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Organ Removal

July 3, 2023

We had an exciting week at the church with major progress in the removal and renovation of the organ. Although a poor substitute for Alden (who had to teach a summer class), I thoroughly enjoyed observing the disassembly and packing of much of the organ. They removed two of the pipes on the left side of the organ facade (the pipes we actually see on the outside of the organ.) Through this opening they passed the pipes from the inside of the organ - the big ones, one at a time; the smaller ones, sometimes by the "handful".

These pipes were laid in large, flat boxes and carefully labeled. As they worked, Calvin and Joe explained the various pipes - the different shapes and materials that produce different types of sounds, the length of the pipes, and, perhaps most interesting, how the various pipes are tuned.

The next major work was to remove the pedals and the keyboards. First, the trackers–linkages between the keys (and pedals)--were removed. These look like small dowels with small washers on each end. These provide the connection between the keys and the valves that control the air flowing to each pipe. These trackers needed to be carefully removed, boxed up, and labeled. Once they were removed the pedalboard and keyboards could be removed. The major challenge here was removing screws that had most likely not been touched in the last hundred years.


The other major work was the removal of the air box. This was large and heavy and awkward to remove. The large air supply pipe coming from the blower in the basement had to be removed. To protect the trackers still in the instrument, Calvin and Joe made a temporary platform on which to lower the air box. They then slide it out of the cabinet.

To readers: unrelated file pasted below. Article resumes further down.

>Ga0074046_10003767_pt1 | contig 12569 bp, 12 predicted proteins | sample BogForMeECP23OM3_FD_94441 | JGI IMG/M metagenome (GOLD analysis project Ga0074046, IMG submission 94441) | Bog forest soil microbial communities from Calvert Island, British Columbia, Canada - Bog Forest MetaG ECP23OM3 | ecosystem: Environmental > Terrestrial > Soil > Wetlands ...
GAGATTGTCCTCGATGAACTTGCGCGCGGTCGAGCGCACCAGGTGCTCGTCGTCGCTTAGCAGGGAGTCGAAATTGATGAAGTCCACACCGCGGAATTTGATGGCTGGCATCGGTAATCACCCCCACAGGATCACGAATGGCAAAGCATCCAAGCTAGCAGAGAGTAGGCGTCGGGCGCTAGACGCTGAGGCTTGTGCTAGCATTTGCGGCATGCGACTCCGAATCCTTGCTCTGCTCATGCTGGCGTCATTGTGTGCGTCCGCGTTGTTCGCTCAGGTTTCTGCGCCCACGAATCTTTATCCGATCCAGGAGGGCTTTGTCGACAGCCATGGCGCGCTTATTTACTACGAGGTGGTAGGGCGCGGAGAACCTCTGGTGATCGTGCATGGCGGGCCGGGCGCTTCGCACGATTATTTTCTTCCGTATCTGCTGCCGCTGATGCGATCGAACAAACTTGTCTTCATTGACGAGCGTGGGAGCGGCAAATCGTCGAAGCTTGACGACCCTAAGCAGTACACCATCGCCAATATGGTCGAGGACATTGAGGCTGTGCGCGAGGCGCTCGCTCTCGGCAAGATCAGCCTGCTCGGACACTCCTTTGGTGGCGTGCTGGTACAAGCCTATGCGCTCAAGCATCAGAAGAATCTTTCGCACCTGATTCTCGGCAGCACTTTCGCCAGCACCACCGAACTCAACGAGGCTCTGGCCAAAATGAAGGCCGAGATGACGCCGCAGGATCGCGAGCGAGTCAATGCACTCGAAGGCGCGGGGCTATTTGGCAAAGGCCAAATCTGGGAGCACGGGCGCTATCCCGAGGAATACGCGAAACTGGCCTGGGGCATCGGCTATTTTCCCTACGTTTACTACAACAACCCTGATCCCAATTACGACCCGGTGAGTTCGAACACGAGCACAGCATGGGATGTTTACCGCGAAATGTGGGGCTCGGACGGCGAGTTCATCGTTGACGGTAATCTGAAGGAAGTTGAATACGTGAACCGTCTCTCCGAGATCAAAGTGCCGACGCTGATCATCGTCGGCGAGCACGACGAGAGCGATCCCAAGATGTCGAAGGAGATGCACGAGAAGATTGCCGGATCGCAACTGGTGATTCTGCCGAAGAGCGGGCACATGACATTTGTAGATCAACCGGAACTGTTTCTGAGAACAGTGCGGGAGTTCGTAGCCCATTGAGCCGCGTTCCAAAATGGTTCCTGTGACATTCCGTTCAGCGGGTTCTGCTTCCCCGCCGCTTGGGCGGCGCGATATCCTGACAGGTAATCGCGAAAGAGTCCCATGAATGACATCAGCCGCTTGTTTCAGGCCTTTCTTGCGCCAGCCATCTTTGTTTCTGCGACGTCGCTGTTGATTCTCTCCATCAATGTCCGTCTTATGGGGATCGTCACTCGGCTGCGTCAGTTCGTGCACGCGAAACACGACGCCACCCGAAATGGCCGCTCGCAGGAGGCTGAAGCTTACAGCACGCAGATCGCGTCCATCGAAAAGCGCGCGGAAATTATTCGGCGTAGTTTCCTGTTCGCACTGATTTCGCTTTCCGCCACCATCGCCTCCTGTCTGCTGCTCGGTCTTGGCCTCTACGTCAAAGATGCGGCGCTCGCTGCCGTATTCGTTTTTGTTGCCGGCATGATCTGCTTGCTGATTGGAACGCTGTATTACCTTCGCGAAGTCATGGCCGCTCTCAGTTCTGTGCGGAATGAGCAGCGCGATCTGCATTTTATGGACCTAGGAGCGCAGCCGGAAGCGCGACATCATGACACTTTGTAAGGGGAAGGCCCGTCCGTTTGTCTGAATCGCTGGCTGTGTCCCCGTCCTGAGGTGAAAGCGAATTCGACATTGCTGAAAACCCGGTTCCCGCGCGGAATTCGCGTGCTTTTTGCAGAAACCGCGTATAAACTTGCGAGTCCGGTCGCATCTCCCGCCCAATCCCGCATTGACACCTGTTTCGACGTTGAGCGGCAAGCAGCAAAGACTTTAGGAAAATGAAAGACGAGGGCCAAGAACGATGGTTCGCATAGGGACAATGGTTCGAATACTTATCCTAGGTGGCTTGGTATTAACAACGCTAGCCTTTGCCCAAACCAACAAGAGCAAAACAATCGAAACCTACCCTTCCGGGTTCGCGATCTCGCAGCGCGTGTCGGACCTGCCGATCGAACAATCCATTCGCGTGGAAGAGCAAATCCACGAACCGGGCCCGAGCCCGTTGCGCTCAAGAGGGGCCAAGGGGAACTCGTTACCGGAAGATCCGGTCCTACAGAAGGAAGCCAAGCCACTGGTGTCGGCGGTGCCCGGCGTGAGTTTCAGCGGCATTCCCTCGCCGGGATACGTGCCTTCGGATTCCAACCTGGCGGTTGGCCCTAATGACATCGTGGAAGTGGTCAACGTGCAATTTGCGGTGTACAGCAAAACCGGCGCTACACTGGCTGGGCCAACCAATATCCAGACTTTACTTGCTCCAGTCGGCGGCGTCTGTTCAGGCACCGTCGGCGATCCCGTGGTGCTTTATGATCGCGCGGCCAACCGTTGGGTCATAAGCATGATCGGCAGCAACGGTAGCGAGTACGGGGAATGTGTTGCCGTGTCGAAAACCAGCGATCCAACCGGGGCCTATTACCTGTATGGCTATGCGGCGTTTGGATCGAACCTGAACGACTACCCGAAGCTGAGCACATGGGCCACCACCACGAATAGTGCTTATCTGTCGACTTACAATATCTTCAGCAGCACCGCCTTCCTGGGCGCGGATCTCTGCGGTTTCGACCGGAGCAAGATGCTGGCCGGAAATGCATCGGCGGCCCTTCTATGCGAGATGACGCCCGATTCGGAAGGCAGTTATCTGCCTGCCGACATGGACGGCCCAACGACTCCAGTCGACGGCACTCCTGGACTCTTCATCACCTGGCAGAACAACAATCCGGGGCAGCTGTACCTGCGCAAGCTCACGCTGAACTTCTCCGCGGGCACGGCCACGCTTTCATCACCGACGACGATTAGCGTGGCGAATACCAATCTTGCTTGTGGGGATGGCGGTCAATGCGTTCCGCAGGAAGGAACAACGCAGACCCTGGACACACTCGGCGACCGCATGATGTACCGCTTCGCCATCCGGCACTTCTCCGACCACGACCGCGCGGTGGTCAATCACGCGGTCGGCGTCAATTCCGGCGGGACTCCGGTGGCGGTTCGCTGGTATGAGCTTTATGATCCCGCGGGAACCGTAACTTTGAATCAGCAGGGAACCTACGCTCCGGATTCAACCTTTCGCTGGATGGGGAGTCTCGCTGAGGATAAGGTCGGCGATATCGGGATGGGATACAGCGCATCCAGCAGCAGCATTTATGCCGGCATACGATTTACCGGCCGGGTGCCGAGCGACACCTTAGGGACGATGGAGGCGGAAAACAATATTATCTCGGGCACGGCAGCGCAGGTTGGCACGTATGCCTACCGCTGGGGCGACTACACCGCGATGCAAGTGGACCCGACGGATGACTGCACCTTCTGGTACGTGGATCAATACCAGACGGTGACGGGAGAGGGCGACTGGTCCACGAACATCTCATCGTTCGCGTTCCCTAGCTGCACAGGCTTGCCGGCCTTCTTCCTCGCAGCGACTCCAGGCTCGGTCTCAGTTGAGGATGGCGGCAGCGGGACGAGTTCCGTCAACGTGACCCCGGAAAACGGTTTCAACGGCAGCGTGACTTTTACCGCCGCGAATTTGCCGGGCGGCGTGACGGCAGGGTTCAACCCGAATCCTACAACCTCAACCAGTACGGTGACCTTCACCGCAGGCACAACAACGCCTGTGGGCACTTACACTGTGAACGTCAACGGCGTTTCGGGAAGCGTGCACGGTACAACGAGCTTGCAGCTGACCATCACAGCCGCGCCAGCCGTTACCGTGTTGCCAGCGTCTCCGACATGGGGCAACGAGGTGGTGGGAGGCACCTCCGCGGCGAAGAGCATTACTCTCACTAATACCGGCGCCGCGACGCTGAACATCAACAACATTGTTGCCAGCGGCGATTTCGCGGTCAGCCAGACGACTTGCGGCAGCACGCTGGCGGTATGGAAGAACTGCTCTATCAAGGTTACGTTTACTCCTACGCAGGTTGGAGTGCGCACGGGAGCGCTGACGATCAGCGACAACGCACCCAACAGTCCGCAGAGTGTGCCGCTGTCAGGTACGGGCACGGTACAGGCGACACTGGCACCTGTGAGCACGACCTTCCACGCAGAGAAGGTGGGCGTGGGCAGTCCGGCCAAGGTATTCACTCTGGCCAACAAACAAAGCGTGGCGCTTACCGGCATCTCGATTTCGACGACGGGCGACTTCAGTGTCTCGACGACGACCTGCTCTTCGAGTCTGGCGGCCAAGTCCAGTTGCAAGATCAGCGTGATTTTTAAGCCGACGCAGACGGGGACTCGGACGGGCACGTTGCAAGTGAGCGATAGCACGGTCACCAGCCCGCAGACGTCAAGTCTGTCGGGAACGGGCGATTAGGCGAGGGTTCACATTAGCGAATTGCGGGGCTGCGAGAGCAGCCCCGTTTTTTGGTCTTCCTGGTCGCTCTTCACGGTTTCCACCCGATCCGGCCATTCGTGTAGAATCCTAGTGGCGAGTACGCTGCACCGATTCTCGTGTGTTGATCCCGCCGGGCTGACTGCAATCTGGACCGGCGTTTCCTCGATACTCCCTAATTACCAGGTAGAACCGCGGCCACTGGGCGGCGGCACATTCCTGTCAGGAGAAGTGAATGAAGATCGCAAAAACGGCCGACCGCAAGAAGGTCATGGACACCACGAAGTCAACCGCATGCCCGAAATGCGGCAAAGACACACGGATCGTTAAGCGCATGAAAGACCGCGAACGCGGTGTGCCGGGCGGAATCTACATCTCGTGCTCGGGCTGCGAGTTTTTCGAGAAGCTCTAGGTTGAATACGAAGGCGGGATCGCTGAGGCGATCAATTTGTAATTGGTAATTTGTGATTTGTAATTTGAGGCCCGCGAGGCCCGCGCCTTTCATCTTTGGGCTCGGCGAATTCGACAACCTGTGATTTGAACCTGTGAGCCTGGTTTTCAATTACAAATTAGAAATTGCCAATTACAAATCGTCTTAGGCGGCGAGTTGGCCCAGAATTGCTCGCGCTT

At this point, most of the parts that will be removed have been taken. Next week, they will spend some time at the church cleaning parts that will not be taken to the shop. This includes the facade pipes that actually play - the nine directly over the keyboard and four on each side of semicircular molding on each side. Also, some of the large wooden pipes at the very back of the organ enclosure will be cleaned and voiced in place. They will also continue to vacuum and tape off all the pipe openings in the organ until the pipes are returned.


I have greatly simplified the process and you are definitely getting a layman's view of the process. I have included several pictures with this article and there is a link below that will take you to a large collection of pictures of the process. Alden will be glad to show you some parts of the organ that are not usually visible if you ask him. Also, be sure to let him know if you would like to go on the field trip to Parsons Pipe Organ Builders workshop in late July; we will be confirming the trip within the next week.


Rob Willhoft




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